Canine islet isolation, cryopreservation, and transplantation to nude mice.Chang Gung Med J. 2003 Oct; 26(10):722-8.CG
Successful human islet transplantation has led to insulin independence in type 1 diabetes. Dogs constitute an animal model for preclinical studies. We present our recent experience in canine islet isolation, cryopreservation and transplantation.
Twenty-seven pancreases from mongrel dogs, weighing 9-31 kg, were removed. Each pancreas was digested with collagenase, and then purified by density gradients. Islet number and purity were counted, and the viability of isolated islets was assessed in vitro by static incubation, perifusion study and in vivo transplantation into nondiabetic or diabetic nude mice. Additionally. freshly isolated islets were cryopreserved for 1 week, and then studied in vitro.
The islet yield and purity were 121,000 +/- 135,000 IEQ per pancreas and 81.4 +/- 1.2%, respectively. The stimulation index (insulin release in 300 mg/dl glucose/insulin release in 100 mg/dl glucose) of the isolated islets was 6.6 +/- 1.9 (N = 7), and first and second phases of insulin secretion were demonstrated during perifusion study. After 1-week cryopreservation, the islet number decreased from 1,000 to 540 (N = 1) and insulin content decreased from 50.95 to 39.23 microg/150 islets (N = 1). These islets maintained their insulin response to high glucose. Four weeks after transplantation, the grafts showed abundant beta-cells and significant insulin content. Normoglycemia was achieved in 14 of 23 diabetic recipients after transplantation with 2,000 freshly isolated islets.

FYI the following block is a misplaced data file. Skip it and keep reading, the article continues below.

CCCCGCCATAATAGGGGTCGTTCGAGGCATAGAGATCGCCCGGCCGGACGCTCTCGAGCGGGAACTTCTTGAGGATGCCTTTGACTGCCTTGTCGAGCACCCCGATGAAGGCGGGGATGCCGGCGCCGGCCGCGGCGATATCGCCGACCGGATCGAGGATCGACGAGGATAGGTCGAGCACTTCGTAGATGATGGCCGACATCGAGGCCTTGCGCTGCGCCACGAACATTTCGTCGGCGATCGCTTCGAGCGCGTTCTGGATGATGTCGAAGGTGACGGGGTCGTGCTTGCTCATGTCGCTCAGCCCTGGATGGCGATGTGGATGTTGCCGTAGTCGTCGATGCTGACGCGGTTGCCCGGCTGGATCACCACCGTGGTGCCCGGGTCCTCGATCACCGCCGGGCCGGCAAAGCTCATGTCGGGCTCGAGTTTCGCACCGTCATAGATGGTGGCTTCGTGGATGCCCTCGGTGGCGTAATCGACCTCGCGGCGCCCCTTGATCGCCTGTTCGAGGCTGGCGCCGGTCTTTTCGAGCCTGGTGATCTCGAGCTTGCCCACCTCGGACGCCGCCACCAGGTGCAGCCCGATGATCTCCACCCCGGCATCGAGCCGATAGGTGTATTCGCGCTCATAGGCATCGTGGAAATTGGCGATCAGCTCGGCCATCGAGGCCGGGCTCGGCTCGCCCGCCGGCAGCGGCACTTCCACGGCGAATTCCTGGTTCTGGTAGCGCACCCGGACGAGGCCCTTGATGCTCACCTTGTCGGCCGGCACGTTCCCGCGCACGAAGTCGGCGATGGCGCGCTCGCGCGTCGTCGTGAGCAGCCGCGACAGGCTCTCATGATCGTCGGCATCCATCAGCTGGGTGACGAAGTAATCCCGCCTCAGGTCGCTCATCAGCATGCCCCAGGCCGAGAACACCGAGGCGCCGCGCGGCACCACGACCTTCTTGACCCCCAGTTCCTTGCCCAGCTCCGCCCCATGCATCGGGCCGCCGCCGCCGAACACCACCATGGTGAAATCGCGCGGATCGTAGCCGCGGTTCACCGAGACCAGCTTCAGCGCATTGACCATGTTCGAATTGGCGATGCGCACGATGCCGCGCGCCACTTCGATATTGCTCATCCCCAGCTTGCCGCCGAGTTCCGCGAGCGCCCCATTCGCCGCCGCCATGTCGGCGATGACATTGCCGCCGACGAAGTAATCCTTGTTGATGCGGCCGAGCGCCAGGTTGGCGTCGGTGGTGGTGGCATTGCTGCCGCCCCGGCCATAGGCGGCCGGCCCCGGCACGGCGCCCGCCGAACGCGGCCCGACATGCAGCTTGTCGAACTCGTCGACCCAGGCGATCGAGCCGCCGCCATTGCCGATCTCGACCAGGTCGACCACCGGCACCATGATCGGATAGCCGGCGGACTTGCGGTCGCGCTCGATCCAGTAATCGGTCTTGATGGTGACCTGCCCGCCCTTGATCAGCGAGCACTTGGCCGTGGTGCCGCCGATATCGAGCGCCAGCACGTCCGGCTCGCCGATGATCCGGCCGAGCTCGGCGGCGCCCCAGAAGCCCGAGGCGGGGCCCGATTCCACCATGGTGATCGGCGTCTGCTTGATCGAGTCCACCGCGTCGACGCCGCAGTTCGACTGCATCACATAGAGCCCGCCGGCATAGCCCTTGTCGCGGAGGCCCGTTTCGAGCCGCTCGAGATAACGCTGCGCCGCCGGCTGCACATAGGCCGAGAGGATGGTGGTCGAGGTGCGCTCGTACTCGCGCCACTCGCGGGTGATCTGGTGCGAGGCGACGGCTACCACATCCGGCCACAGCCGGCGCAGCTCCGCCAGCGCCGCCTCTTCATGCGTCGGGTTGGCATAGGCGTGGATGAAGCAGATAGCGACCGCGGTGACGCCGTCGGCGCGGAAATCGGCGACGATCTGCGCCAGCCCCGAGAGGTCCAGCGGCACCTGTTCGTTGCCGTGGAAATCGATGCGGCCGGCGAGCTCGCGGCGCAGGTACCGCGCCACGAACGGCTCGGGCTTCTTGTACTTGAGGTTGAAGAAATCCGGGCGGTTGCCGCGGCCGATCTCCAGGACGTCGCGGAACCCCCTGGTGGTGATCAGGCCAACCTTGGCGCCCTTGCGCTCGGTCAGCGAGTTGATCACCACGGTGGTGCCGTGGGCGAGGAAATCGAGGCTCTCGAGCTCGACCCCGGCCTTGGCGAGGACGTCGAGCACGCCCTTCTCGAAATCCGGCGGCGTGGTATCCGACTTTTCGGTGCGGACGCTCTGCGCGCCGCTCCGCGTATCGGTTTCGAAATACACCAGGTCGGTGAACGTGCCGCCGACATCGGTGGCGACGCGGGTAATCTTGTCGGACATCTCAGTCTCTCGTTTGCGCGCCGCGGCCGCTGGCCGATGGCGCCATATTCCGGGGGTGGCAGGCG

Canine islets isolated at our laboratory were viable and maintained their physiological function both in vitro and in vivo.